The John John beers are aged in Whiskey barrels, and the Hazelnut is a brown ale brewed (of course) with hazelnut flavor.

There’s no strong aroma of anything before you sip. No real hops or sweetness on the nose. The flavor is overwhelmingly oak whiskey barrel-aged, to the point of covering up any other flavor. There’s a bit of dry acridity to it that you expect from a whiskey-aged beer.

My hypothesis is that this beer was aged too long, and took on too much flavor from the barrel, covering up the original flavors of the hazelnut brown. Practically the only flavors come from the barrel.

If you let the beer percolate in your mouth a bit prior to swallowing, there’s a bit of malty sweetness, though it’s impossible to determine the underlying flavors. If this beer was served at a bit warmer temperature, maybe these flavors would be more apparent.

Rogue J.J. Dead Guy

The Dead Guy Ale is one of Rogue’s flagship beers, and the John John version of it is, as you’d expect, a whiskey barrel-aged version of the classic maibock. This isn’t as over-aged as the hazelnut was, and the oak is an understated flavor. There’s a little “bite” from it at the beginning, but it wears off the more you drink (it’s up to the reader to decide if that’s due to temperature, drunkenness, or something else).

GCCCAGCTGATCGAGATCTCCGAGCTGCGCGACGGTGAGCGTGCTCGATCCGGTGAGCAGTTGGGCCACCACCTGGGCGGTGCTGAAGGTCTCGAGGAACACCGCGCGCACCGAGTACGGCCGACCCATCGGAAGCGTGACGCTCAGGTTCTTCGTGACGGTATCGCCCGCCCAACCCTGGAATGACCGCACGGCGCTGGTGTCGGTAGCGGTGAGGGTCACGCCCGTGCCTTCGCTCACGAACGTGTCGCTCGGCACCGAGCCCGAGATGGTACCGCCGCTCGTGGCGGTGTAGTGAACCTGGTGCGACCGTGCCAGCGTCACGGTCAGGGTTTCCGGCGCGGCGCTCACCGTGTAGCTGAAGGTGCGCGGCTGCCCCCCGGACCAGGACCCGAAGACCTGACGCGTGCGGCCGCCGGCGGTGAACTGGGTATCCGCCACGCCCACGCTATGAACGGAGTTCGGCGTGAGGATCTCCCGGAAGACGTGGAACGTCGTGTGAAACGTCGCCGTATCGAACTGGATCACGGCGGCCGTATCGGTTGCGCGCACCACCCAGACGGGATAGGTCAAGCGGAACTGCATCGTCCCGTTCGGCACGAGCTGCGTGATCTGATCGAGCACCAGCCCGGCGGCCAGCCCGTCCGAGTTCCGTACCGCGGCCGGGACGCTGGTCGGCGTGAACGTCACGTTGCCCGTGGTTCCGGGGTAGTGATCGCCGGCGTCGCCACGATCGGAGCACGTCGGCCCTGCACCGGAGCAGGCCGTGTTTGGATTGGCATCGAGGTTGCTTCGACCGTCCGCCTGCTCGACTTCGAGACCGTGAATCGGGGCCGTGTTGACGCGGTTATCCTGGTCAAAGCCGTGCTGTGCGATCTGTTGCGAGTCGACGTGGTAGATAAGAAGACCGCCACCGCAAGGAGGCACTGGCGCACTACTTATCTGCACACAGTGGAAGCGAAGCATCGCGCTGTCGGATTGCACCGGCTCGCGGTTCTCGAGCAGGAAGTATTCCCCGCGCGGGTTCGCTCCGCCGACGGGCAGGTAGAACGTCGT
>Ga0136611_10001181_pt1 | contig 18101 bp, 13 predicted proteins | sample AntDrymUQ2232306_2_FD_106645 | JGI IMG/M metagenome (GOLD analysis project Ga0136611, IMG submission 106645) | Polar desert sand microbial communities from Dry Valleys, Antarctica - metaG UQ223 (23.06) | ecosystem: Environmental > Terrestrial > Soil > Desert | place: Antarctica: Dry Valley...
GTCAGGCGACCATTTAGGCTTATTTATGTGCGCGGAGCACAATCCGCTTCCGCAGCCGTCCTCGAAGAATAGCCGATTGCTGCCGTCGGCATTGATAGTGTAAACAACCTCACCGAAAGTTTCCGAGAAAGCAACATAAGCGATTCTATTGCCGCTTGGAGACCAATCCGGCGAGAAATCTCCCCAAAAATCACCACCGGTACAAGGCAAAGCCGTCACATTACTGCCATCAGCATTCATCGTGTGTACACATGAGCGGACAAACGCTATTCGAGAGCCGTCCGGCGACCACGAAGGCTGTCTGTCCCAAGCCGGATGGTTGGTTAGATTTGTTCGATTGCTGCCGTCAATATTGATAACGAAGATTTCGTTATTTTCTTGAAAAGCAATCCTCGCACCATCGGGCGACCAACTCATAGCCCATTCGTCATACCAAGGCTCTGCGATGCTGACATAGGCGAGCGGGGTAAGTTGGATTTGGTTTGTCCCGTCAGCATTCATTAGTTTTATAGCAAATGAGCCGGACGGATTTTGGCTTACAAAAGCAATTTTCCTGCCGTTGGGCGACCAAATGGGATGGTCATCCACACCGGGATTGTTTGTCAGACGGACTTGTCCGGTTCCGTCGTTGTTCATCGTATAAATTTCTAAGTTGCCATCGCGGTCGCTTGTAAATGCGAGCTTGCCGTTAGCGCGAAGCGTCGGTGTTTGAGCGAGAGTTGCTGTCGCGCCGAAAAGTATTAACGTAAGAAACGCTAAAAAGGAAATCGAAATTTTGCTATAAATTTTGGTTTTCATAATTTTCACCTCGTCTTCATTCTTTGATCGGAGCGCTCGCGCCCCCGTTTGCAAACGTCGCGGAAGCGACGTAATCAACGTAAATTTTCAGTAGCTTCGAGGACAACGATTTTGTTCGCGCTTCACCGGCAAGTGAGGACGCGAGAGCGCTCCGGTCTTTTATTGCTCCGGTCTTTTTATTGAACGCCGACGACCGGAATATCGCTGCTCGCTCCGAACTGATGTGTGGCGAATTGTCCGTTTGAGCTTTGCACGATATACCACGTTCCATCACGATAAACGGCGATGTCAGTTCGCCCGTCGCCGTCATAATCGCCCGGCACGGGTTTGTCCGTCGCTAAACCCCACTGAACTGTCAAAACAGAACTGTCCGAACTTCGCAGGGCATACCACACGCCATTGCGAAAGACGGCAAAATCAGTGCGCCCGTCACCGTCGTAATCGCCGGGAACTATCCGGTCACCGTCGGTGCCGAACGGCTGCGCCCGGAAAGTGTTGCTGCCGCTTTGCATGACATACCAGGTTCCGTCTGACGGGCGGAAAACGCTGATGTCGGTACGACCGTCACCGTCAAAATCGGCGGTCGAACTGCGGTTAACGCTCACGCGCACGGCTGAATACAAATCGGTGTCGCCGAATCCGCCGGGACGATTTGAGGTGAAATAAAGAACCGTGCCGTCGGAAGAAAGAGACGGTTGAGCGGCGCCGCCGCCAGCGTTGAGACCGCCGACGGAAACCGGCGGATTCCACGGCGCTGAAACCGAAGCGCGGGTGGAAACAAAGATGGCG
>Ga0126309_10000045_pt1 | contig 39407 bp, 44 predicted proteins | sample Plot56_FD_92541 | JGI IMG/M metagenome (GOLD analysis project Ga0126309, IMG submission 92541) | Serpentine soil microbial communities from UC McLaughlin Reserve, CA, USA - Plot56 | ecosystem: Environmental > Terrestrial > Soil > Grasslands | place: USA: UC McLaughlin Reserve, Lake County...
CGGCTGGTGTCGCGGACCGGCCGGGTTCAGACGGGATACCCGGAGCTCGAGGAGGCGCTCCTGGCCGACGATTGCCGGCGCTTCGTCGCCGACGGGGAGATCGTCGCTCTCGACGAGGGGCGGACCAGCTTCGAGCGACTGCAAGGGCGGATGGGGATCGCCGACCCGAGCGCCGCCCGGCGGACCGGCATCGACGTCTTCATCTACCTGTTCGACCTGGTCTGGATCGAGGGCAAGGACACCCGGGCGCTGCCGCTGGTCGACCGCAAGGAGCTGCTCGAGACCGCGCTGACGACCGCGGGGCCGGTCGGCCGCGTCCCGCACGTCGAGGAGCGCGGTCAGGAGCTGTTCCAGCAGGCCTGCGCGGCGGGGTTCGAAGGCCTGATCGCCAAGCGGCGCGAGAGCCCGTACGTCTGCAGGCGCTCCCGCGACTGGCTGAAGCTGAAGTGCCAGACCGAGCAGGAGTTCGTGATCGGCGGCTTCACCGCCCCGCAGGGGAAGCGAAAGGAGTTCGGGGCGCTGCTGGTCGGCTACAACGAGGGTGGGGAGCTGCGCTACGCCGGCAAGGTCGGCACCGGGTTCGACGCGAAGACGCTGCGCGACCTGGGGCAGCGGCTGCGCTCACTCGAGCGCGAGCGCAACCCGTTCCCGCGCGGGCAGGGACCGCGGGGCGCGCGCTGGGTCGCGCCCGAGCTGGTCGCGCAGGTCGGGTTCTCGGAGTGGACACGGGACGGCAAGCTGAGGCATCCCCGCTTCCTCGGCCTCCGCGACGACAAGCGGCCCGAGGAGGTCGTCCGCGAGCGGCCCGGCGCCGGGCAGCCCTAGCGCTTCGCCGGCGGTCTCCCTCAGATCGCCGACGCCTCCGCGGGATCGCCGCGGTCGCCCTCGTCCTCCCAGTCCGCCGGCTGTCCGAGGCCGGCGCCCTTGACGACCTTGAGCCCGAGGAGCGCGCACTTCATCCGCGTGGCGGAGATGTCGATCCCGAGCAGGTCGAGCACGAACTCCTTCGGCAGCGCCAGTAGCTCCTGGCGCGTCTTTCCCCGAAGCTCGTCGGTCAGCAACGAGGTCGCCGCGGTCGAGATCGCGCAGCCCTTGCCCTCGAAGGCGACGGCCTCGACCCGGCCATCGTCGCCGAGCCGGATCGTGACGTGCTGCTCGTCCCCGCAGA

This beer is quite sweet both on the nose and in flavor. There’s a very subtle sour or fruity taste you’d associate with a Belgian – but it’s barely there. For a typically well-hopped style in Maibocks, there’s almost no hop presence.

Stone 14th Anniversary Ale

mmmmm... Ashley's

mmmmm... Ashley's

This was obviously the odd beer out, as the other offerings all came from Rogue, and this is a Stone brew. The boys in Escondido created an “Emperial IPA,” or a double imperial IPA to celebrate 14 years.

The aroma isn’t too hoppy, especially for what you’d expect out of the style, but what hops are discernible are of a sweeter variety.

In the flavor, however, it’s all hops (in multiple senses). The overwhelming taste is hop bitterness and flavor, though with a variety of hops, instead of the exclusively sweet ones that were in the aroma. The malt flavors are sweet, but also a bit spicy, leaving us to speculate there’s rye in the mash.